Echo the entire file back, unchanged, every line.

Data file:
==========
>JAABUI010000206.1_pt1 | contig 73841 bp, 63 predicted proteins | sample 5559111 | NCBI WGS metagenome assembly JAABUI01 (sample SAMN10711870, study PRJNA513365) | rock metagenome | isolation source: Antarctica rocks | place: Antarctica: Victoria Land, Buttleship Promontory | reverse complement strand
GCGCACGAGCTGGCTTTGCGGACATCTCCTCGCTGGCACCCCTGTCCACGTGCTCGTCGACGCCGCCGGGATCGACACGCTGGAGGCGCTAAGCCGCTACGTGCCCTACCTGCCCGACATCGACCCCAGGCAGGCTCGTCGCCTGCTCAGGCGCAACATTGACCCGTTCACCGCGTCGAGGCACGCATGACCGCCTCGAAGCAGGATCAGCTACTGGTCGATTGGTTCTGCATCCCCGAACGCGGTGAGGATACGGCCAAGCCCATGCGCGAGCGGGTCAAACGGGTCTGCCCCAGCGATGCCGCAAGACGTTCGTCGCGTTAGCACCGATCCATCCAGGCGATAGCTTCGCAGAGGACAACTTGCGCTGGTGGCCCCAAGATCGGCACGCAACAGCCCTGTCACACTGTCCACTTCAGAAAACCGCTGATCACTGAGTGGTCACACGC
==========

>JAABUI010000206.1_pt1 | contig 73841 bp, 63 predicted proteins | sample 5559111 | NCBI WGS metagenome assembly JAABUI01 (sample SAMN10711870, study PRJNA513365) | rock metagenome | isolation source: Antarctica rocks | place: Antarctica: Victoria Land, Buttleship Promontory | reverse complement strand
GCGCACGAGCTGGCTTTGCGGACATCTCCTCGCTGGCACCCCTGTCCACGTGCTCGTCGACGCCGCCGGGATCGACACGCTGGAGGCGCTAAGCCGCTACGTGCCCTACCTGCCCGACATCGACCCCAGGCAGGCTCGTCGCCTGCTCAGGCGCAACATTGACCCGTTCACCGCGTCGAGGCACGCATGACCGCCTCGAAGCAGGATCAGCTACTGGTCGATTGGTTCTGCATCCCCGAACGCGGTGAGGATACGGCCAAGCCCATGCGCGAGCGGGTCAAACGGGTCTGCCCCAGCGATGCCGCAAGACGTTCGTCGCGTTAGCACCGATCCATCCAGGCGATAGCTTCGCAGAGGACAACTTGCGCTGGTGGCCCCAAGATCGGCACGCAACAGCCCTGTCACACTGTCCACTTCAGAAAACCGCTGATCACTGAGTGGTCACACGC